Feeding The Warmblood
What exactly are the nutritional needs of large breed horses, like Warmbloods, Clydesdales and Percherons?
Because they are larger, heavily muscled animals, most with a relatively slow but efficient metabolism, these horses require specific nutrients and energy to sustain their workload. They are also slower to mature, and working a growing horse should be taken into account when feeding the younger Warmblood or Draft horse.
Larger horses are more prone to metabolic ailments such as Equine Polysaccharide Storage Myopathy and Azoturia, both resulting in stiff muscles and a reluctance to move, as well as Laminitis, Cushing’s and Shivers. Fortunately, these can all be managed through proper diet and exercise. Obesity is another concern among these larger breeds, as not only will the extra weight affect their energy levels, but this too can lead to Laminitis.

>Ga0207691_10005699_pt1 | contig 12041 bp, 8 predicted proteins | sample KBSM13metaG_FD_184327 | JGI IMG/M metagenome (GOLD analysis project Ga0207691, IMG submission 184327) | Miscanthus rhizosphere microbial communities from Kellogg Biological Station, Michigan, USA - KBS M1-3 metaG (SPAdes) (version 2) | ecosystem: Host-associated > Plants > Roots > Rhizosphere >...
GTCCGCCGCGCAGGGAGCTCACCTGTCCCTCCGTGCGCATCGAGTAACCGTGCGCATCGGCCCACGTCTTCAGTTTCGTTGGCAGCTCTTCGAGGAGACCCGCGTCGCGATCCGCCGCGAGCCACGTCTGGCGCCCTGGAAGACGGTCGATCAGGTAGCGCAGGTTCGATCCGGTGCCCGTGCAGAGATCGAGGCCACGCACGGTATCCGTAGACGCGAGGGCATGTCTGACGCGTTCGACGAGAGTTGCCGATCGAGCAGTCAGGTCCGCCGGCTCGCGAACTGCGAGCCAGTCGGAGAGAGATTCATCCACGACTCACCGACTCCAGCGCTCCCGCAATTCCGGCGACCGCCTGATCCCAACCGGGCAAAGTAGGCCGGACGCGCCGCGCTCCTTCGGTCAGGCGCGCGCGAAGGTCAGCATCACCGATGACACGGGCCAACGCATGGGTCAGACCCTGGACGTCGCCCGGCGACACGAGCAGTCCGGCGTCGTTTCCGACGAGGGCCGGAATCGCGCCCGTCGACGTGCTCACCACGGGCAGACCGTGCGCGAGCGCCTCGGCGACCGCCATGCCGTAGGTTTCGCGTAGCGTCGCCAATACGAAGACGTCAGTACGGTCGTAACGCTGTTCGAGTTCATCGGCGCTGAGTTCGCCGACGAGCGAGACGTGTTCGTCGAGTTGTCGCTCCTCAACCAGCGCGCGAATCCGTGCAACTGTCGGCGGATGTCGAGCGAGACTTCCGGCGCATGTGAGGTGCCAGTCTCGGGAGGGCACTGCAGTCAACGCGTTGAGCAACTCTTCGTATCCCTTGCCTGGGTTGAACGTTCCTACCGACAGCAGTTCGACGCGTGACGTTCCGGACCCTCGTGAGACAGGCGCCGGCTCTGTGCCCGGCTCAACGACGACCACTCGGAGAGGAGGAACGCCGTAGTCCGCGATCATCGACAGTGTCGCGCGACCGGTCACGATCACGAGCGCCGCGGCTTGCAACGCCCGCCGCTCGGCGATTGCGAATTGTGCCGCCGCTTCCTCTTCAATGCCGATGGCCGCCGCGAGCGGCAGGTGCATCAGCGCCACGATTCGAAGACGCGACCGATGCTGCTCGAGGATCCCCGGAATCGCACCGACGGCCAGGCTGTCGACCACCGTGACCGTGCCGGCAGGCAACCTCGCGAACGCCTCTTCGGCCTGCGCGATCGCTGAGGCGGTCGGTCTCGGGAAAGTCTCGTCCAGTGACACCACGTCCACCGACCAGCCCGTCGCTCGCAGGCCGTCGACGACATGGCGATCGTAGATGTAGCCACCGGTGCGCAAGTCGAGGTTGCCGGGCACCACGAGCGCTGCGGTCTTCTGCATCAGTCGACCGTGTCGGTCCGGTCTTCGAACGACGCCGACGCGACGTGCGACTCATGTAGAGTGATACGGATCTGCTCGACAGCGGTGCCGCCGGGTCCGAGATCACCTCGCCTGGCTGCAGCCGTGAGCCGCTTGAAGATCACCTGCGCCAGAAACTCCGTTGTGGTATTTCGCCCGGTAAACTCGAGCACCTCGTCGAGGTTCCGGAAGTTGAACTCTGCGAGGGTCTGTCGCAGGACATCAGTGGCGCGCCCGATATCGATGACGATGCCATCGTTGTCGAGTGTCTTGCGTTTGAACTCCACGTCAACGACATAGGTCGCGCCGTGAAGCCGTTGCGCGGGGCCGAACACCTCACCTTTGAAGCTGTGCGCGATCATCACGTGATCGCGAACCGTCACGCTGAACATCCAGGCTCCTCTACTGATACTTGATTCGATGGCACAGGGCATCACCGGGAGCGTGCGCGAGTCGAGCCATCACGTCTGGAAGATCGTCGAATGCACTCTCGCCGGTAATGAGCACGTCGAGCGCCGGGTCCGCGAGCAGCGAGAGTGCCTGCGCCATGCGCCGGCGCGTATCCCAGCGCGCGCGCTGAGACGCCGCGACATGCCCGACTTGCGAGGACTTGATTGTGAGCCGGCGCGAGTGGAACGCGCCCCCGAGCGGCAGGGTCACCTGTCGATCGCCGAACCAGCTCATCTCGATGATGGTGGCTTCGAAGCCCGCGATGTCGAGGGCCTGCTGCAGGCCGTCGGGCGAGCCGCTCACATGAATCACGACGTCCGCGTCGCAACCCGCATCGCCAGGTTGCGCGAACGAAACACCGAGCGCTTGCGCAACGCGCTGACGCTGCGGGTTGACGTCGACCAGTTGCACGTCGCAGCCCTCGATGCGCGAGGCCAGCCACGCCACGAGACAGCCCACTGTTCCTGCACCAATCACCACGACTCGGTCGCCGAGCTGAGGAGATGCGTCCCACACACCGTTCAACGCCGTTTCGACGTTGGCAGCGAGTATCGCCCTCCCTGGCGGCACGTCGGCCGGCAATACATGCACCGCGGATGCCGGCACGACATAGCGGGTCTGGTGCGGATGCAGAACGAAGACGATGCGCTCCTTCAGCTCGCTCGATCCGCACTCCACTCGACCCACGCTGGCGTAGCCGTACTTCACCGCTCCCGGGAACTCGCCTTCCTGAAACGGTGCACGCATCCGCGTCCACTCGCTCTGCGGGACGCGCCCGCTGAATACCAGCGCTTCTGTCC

Large breed horses benefit from a diet that has controlled levels of non-structural carbohydrates and that contain added fat and optimum selenium and Vitamin E levels. Spurwing Warmblood has specifically been formulated while taking into consideration all of these requirements, and has a lower concentration of molasses, suiting any horse that is sugar intolerant. The higher Calcium to Phosphorus (Ca:P) ratio keep their bigger, denser bones healthy. Spurwing Warmblood provides the necessary energy for these horses to perform as needed, as well as containing all the amino acids, vitamins, minerals and trace elements for a correctly balanced diet.
Yet another problem large breed horses are known to experience is that of poor quality hoof growth.Spurwing Warmblood contains the correct balance of biotin, zinc, methionine and iodine, all a necessity for healthy hooves.
To prevent obesity, it is recommended to feed according to your horse’s ideal body weight and avoid over-feeding. Simply feeding per scoop isn’t accurate and it is important to weigh the portions to the calculated amount and mark your scoop, thus feeding by weight and not by volume. Avoid over-supplementing as this is throwing money away at best and at worst it can cause vitamin and mineral imbalances. Some vitamins and minerals are toxic when consumed in large quantities.
Of course, it goes without saying that adequate clean water and ad lib hay should be available at all times as well as dental work and parasite control should be kept up to date.